Ethicon Surgical Stapler Recall

A surgical stapler from Ethicon has been recalled due to concerns over malformed staples. These staples could cause injury or death. If a staple is malformed, it will cut off tissue and prolong the surgery. Even worse, it can cause hemorrhaging, requiring additional surgeries. After injuries and investigations, Ethicon has voluntarily recalled these staplers. Thousands of surgeries may have been performed during this time.

Surgical staplers were found to have uncut washers

In March 2019, Ethicon voluntarily recalled two types of surgical staplers due to potential safety risks. Incorrectly-fired staplers can result in poorly-formed staples, which can cause additional surgery, bleeding, or sepsis. In two cases, misfired staplers resulted in additional tissue removal during gastrointestinal surgery. The recall is the result of an investigation conducted by Ethicon, which confirmed two incidents of serious injury.

The company is a subsidiary of Johnson & Johnson and is the second-largest manufacturer of surgical staplers in the United States. Founded in 1915, Ethicon began as a company that manufactured sutures and packaged them for use in surgery. The company later acquired rival USSC, and in 1998, it changed its name to Covidien. The company’s recent acquisition of Medtronic has resulted in the production of more staplers than any other company.

They were too hard to fire

The recent recall of Ethicon Surgical Staplers was due to a high rate of failed firing. The device¬†Ethicon Recall Lawyer failed to fire the staple correctly, resulting in malformed staples. This “insufficient firing” could also damage the staple’s integrity. Failure to fire the device properly could lead to significant injury, or even death. Two patients experienced injuries when the stapler failed to fire properly. Ethicon voluntarily recalled all Staplers that were impacted.

The FDA has a plan to increase the safety of surgical stapler devices. Surgical staples are instruments used to connect tissues during surgery. The devices have been hailed as a faster and easier alternative to traditional nylon sutures. However, there have been several reports of misapplied staples, and in some cases, even fatalities. This is why the FDA is taking action.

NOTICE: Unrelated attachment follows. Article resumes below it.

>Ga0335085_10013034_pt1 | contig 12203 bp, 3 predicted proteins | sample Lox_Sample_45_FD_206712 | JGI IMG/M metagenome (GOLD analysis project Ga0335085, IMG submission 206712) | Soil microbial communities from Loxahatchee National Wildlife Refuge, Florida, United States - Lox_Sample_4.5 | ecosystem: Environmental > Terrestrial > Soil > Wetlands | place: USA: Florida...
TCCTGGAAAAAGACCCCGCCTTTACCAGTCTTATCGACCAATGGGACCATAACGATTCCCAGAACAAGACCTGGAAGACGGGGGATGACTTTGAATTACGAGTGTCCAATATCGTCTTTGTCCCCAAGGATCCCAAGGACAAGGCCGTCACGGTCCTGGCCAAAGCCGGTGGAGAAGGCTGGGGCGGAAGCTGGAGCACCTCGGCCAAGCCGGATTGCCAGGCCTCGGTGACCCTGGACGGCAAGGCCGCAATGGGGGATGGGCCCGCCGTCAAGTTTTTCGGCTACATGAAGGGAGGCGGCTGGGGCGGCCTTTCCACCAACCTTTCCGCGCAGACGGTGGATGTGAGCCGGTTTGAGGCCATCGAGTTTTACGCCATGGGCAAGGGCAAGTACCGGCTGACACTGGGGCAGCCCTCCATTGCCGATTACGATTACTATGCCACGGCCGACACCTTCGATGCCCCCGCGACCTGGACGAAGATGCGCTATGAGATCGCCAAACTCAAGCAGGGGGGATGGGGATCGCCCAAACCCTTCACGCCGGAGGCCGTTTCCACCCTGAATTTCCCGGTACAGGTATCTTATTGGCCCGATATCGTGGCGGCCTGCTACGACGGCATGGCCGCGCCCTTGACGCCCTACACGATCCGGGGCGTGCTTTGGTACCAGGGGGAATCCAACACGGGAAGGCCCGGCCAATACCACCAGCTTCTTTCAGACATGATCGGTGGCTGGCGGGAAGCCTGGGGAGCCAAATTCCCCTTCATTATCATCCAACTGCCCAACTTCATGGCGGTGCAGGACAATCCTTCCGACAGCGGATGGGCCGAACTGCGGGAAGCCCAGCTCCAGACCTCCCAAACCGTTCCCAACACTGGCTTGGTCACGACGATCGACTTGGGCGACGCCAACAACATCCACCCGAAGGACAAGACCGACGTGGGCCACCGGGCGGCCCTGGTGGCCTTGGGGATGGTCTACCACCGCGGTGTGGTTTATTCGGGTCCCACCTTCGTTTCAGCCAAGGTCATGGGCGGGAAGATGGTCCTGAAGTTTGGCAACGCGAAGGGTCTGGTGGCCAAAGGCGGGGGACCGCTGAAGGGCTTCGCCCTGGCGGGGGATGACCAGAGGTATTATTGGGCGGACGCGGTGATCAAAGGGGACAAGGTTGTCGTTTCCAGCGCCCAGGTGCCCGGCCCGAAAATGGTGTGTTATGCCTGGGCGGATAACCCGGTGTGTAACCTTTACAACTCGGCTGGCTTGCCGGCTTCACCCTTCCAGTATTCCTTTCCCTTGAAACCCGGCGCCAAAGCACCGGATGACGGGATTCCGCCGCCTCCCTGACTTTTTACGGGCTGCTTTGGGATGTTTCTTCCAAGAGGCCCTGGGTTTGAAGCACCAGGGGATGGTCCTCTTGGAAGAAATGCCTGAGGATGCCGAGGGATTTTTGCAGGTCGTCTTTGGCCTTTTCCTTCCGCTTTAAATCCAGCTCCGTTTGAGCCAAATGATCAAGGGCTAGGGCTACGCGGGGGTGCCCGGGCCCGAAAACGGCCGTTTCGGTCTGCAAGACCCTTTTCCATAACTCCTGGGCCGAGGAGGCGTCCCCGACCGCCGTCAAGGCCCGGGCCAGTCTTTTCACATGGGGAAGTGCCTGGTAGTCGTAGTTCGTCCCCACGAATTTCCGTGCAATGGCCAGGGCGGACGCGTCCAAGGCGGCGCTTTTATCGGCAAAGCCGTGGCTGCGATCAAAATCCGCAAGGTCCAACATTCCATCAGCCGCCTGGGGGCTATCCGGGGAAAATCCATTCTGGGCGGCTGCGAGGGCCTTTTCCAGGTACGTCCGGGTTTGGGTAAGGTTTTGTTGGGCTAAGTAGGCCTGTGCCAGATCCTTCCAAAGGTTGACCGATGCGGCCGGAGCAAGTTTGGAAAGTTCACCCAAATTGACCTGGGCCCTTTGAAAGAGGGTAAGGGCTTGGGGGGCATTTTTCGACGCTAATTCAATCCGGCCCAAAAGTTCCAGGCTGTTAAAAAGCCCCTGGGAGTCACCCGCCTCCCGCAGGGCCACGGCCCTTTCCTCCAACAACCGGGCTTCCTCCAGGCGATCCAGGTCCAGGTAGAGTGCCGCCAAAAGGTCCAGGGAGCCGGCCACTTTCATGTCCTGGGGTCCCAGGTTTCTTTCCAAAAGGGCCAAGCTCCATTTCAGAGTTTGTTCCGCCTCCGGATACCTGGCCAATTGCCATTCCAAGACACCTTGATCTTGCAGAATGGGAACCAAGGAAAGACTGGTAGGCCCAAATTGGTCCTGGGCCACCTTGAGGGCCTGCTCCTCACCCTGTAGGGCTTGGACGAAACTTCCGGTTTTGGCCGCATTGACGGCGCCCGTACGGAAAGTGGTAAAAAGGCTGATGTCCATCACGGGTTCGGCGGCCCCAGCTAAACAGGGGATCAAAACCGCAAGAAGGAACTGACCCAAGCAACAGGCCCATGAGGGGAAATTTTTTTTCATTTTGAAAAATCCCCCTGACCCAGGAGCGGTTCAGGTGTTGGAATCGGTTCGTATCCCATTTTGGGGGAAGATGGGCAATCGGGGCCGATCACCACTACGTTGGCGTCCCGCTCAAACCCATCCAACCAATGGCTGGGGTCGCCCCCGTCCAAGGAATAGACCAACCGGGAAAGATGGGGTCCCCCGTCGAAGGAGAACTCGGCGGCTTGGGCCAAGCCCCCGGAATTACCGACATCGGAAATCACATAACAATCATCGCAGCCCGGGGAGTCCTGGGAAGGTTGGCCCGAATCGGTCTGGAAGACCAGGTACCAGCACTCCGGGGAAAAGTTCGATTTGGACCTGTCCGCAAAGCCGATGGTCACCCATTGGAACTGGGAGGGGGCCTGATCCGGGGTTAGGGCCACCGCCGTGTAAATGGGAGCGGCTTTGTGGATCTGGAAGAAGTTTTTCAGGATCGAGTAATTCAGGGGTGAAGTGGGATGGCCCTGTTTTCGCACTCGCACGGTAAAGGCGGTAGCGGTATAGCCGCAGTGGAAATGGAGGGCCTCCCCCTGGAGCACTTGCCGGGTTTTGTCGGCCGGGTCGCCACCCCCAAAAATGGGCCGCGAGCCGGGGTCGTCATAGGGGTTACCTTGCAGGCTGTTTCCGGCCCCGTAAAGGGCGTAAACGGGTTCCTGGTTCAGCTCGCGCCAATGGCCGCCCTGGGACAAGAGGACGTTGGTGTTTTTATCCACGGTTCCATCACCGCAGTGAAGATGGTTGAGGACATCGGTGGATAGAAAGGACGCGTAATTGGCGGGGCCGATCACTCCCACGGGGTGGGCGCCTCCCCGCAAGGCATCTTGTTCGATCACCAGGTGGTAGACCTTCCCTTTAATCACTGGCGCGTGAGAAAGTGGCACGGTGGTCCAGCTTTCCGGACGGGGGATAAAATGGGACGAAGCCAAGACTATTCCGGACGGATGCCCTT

They caused malformed staples

The FDA has classified Ethicon Surgical Staplers as a Class I medical device recall after a number of patients experienced injuries caused by the use of these tools. Malformed staples can lead to prolonged surgery, hemorrhagic shock, and even death. Patients are advised to immediately stop using Ethicon Surgical Staplers. Affected patients should consult their medical care providers about any problems that may arise following use of these products.

In October of 2018, the FDA recalled 92,000 Ethicon Surgical Staplers because malformed staples were causing serious injuries and death. The company recalled the staplers in order to prevent any further complications from occurring. This has led to more than 32,000 defective staplers, and Burg Simpson is investigating cases of malformed staples. However, many of these staplers were still in use in hospitals.

They caused hemorrhaging

The latest recall of Ethicon Surgical Staplers has led to reports of serious injuries and at least one death. Despite the company’s claim that holding compression during staple placement will minimize bleeding, it is not known if this is really the case. The company has since issued a recall, which is currently being investigated by the FDA. Until that information becomes available, patients should avoid using Ethicon surgical staplers.

The manufacturer of Ethicon Surgical Staplers has responded to the reports of traumatic hemorrhaging and increased patient safety measures. The company has sponsored six large studies examining the ECHELON Powered Stapler. These studies showed lower incidences of bleeding complications, less operating room time and fewer all-cause readmissions within 90 days. The company also declared that patients provided written informed consent before surgery.